August 2003, Vol. 126, No.8
Theory and new measures
Vacations and work hours
Précis from past issues
Theory and new measures
The macroeconomic textbooks have changed over time. The concept of a "natural" rate of unemployment has become more broadly accepted, while, at the same time, the notion that the natural rate is a constant has become less so. According to Robert E. Hall’s conference paper in the May issue of American Economic Review, today’s macroeconomists tend to see the natural rate of unemployment as "anything but stable."
Hall then outlines today’s textbook (David Romer’s Advanced Macro-economics) theory of the determinants of the natural rate. In that model, according to Hall, "…the unemployment/vacancy ratio, x, is an increasing function of the turnover rate, s, and the interest rate, r. Increases in these factors reduce the benefit of employment and cause substitution away from vacancies and toward unemployment. The unemployment/vacancy ratio is a decreasing function of the output/[capital equipment] rental ratio, z. A higher value of the ratio increases the benefit of employment and results in substitution toward vacancies and away from unemployment." In turn, the unemployment rate is determined by the separation rate and the job-matching, or hiring, rate.
After making a standard assumption about the form of the job matching function, Hall outlines the impact of exogenous changes in the model’s fundamentals. Raising the separation rate is termed a "reallocation shock." Of course, the unemployment rate goes up as a result, but so does the vacancy rate as employers try harder to fill their payrolls from the larger stock of available workers. In contrast, an increase in the output-to-capital rent ratio yields a straight increase in the demand for labor—unemployment goes down and vacancies go up.
Reallocation shocks thus actually move the Beveridge curve (an inverse relationship between unemployment and vacancies), while demand shocks move the labor market along the existing Beveridge curve. Hall uses data from the BLS Job Openings and Labor Turnover Survey (JOLTS) to test the model against labor force developments in 2001 and 2002. During the period under study, the unemployment rate rose 1.3 percentage points and the vacancy rate fell 0.7 percentage point. This corresponded very closely with what the model would predict for a movement along the Beveridge curve. However, the model would also predict a precipitate decline in labor productivity—a prediction that was not born out in the data. Thus, Hall says that it is "premature" to declare the search for a theory of unemployment that fits all the data of the actual labor market.
Vacations and work hours
The United States does not mandate vacation and holidays. In contrast, according to Joseph G. Altonji and Jennifer Oldham, in an article appearing in the Federal Reserve Bank of Chicago Economic Perspectives, report that most European nations mandate some minimum paid vacation time and that mandate is as high as 5 weeks in some cases.
It’s not that Americans don’t get any time off; indeed, the BLS Employee Benefits Survey shows that about 4 out of 5 American workers have access to vacations and holidays. In the 1930s, 1940s, and into the 1950s, it seems, Americans and Europeans took roughly similar amounts of paid vacation. In the following decades, however, continental countries raised their mandated vacation minimums by an average of a week per decade, while the United States (and the United Kingdom) continued to leave vacation time to private negotiations.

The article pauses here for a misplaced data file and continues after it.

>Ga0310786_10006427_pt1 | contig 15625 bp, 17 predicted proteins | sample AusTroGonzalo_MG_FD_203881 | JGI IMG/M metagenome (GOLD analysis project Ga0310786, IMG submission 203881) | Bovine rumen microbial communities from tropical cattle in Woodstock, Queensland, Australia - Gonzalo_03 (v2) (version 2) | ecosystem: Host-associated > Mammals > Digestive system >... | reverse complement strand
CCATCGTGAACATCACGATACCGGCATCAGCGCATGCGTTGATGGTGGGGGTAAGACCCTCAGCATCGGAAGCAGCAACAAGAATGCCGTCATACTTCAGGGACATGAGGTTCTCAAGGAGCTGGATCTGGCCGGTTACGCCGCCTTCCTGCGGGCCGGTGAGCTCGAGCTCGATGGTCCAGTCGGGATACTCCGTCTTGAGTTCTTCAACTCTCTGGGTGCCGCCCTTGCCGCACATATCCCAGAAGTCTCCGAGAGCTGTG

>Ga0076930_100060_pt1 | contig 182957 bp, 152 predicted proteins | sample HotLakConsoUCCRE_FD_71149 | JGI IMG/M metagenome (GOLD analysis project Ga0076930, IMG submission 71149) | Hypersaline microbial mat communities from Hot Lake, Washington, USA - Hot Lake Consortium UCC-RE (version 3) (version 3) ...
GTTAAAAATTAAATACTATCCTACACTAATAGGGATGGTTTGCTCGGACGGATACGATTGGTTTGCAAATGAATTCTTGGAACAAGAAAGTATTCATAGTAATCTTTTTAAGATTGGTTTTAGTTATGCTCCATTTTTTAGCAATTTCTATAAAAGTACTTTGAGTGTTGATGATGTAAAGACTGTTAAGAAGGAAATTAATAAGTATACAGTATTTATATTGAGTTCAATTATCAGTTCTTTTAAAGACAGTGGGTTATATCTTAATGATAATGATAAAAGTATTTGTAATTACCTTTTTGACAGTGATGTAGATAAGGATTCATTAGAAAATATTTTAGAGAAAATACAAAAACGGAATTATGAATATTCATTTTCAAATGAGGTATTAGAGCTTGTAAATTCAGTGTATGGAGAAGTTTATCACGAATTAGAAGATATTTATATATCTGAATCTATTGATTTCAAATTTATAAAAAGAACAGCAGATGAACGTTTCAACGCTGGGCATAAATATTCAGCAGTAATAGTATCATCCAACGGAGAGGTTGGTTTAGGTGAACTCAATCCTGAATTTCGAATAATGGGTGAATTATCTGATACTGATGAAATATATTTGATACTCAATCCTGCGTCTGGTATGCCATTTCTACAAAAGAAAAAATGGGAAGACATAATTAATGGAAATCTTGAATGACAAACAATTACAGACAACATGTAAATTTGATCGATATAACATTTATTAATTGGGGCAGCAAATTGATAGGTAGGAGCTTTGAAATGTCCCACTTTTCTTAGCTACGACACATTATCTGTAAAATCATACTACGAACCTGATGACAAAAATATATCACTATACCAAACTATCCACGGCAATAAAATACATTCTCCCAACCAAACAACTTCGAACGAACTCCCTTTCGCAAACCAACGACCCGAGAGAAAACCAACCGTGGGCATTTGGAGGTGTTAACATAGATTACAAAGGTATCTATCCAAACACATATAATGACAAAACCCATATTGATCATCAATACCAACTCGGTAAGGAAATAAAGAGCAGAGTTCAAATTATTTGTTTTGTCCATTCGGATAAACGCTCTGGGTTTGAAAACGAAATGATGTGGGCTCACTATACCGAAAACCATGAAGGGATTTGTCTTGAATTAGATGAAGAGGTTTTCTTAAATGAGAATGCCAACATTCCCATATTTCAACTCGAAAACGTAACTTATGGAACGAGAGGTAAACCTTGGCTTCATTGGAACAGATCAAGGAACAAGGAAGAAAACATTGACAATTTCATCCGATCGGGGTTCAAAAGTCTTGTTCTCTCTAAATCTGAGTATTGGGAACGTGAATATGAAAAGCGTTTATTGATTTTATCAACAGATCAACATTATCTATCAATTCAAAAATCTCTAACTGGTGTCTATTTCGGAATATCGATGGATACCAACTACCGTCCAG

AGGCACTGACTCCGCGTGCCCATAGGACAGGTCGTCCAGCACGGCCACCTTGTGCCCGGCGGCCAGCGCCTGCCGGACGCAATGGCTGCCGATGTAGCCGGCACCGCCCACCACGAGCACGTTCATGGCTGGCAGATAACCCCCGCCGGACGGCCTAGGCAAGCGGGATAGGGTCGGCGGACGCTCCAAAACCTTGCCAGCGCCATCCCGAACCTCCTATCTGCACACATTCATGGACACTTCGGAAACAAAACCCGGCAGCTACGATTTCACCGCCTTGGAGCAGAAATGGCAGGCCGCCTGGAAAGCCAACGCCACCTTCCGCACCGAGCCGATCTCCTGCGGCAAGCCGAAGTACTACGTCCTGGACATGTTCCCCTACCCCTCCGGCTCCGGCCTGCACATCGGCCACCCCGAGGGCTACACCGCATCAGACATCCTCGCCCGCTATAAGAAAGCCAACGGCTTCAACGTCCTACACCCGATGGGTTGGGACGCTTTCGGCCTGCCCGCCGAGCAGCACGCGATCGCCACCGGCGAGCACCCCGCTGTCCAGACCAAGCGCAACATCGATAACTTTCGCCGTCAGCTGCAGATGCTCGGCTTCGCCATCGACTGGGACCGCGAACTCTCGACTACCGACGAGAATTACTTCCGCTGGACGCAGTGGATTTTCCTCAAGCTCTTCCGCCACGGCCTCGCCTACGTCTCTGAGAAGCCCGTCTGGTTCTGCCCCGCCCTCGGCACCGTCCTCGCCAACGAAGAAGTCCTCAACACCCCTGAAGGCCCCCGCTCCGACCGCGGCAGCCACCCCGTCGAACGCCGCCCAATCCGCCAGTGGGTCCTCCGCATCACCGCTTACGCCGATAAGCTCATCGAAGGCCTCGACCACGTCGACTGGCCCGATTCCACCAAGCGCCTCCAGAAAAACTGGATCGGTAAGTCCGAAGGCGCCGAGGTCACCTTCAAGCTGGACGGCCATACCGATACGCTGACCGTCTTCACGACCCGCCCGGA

Altonji and Oldham perform a standard regression analysis of the impact of an additional week of mandated vacation on the average annual hours of workers in the United States and nine European countries (including the United Kingdom). According to their results, once country- and year-specific effects are taken into account, an extra week of mandated vacation is associated with roughly a 52- hour reduction in annual work time. "This," say Altonji and Oldham, "suggests that the laws have bite, and that workers do not respond to them by working more hours per week or by holding additional jobs."
The structure of the model used by Altonji and Oldham permits them to tell how many hours workers in individual countries would work relative to workers in the United States if there were no legislated vacation minimums. In Spain and Finland, workers would actually work quite a few more hours than Americans if there were not mandated vacations. On the other hand, workers in Germany, Italy, the Netherlands, Norway, Sweden, and the United Kingdom would work fewer hours if there were no vacation mandates.
The case of the United Kingdom is somewhat curious. As noted before, the United Kingdom is another country that leaves vacation policy up to private negotiations. Ajtonji and Oldham speculate that the powerful role of labor unions in the British economy through much of the post-World War II era may account for at least some part of this apparent anomaly.
We are interested in your feedback on this column. Please let us know what you have found most interesting and what essential reading we may have missed. Write to: Executive Editor, Monthly Labor Review, Bureau of Labor Statistics, Washington, DC. 20212, or e-mail MLR@bls.gov
Within Monthly Labor Review Online:
Welcome | Current Issue | Index | Subscribe | Archives
Exit Monthly Labor Review Online:
BLS Home | Publications & Research Papers